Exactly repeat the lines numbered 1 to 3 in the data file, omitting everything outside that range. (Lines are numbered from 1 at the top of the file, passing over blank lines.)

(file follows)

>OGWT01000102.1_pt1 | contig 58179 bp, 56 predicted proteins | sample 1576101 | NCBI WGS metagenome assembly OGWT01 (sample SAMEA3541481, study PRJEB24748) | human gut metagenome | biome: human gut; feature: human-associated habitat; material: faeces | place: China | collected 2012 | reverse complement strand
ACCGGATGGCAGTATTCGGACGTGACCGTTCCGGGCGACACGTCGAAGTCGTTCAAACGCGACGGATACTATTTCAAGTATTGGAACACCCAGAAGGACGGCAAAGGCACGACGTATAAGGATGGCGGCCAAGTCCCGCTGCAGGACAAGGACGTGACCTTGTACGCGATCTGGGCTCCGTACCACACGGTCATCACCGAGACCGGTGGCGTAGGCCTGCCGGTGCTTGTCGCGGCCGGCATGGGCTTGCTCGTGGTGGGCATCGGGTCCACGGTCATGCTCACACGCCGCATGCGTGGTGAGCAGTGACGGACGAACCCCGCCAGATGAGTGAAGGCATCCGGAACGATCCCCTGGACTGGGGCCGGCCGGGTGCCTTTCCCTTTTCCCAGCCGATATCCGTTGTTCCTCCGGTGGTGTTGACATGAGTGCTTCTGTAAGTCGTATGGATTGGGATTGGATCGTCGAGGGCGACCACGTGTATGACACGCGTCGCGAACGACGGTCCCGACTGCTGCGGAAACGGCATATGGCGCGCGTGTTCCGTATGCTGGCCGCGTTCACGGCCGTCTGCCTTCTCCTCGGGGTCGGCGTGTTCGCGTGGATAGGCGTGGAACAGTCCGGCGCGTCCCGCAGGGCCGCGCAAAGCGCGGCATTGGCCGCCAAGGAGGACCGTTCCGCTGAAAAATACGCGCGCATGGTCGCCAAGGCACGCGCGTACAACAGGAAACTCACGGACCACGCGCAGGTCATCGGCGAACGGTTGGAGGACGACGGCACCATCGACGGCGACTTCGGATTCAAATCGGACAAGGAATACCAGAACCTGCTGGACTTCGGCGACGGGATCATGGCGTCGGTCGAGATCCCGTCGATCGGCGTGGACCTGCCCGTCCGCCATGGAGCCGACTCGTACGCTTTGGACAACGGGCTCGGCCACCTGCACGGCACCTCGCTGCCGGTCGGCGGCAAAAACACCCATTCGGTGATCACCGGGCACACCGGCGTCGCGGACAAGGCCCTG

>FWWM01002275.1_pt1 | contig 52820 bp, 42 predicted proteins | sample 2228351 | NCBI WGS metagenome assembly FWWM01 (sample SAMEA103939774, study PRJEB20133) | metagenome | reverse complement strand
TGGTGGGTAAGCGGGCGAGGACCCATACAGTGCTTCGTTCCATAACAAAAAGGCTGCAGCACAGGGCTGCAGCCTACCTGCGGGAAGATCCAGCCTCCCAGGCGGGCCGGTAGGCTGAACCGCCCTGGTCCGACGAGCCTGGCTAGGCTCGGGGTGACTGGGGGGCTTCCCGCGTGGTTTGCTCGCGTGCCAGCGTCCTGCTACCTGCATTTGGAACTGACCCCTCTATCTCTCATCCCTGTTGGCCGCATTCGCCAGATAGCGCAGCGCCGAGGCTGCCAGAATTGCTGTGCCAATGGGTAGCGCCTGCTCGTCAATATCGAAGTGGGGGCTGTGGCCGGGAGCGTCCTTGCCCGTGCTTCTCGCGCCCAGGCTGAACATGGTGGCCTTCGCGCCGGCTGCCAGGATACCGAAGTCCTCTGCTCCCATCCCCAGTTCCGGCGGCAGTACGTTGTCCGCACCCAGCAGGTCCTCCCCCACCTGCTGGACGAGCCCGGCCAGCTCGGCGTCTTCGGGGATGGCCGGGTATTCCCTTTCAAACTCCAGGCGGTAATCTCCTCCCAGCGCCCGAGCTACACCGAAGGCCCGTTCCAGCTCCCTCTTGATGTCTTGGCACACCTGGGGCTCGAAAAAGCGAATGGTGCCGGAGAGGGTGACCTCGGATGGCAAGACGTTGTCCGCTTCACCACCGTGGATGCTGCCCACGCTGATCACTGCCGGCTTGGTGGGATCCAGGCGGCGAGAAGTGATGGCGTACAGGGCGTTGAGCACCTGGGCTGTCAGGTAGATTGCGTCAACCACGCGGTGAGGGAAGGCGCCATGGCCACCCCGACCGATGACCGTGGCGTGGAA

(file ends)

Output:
>OGWT01000102.1_pt1 | contig 58179 bp, 56 predicted proteins | sample 1576101 | NCBI WGS metagenome assembly OGWT01 (sample SAMEA3541481, study PRJEB24748) | human gut metagenome | biome: human gut; feature: human-associated habitat; material: faeces | place: China | collected 2012 | reverse complement strand
ACCGGATGGCAGTATTCGGACGTGACCGTTCCGGGCGACACGTCGAAGTCGTTCAAACGCGACGGATACTATTTCAAGTATTGGAACACCCAGAAGGACGGCAAAGGCACGACGTATAAGGATGGCGGCCAAGTCCCGCTGCAGGACAAGGACGTGACCTTGTACGCGATCTGGGCTCCGTACCACACGGTCATCACCGAGACCGGTGGCGTAGGCCTGCCGGTGCTTGTCGCGGCCGGCATGGGCTTGCTCGTGGTGGGCATCGGGTCCACGGTCATGCTCACACGCCGCATGCGTGGTGAGCAGTGACGGACGAACCCCGCCAGATGAGTGAAGGCATCCGGAACGATCCCCTGGACTGGGGCCGGCCGGGTGCCTTTCCCTTTTCCCAGCCGATATCCGTTGTTCCTCCGGTGGTGTTGACATGAGTGCTTCTGTAAGTCGTATGGATTGGGATTGGATCGTCGAGGGCGACCACGTGTATGACACGCGTCGCGAACGACGGTCCCGACTGCTGCGGAAACGGCATATGGCGCGCGTGTTCCGTATGCTGGCCGCGTTCACGGCCGTCTGCCTTCTCCTCGGGGTCGGCGTGTTCGCGTGGATAGGCGTGGAACAGTCCGGCGCGTCCCGCAGGGCCGCGCAAAGCGCGGCATTGGCCGCCAAGGAGGACCGTTCCGCTGAAAAATACGCGCGCATGGTCGCCAAGGCACGCGCGTACAACAGGAAACTCACGGACCACGCGCAGGTCATCGGCGAACGGTTGGAGGACGACGGCACCATCGACGGCGACTTCGGATTCAAATCGGACAAGGAATACCAGAACCTGCTGGACTTCGGCGACGGGATCATGGCGTCGGTCGAGATCCCGTCGATCGGCGTGGACCTGCCCGTCCGCCATGGAGCCGACTCGTACGCTTTGGACAACGGGCTCGGCCACCTGCACGGCACCTCGCTGCCGGTCGGCGGCAAAAACACCCATTCGGTGATCACCGGGCACACCGGCGTCGCGGACAAGGCCCTG

>FWWM01002275.1_pt1 | contig 52820 bp, 42 predicted proteins | sample 2228351 | NCBI WGS metagenome assembly FWWM01 (sample SAMEA103939774, study PRJEB20133) | metagenome | reverse complement strand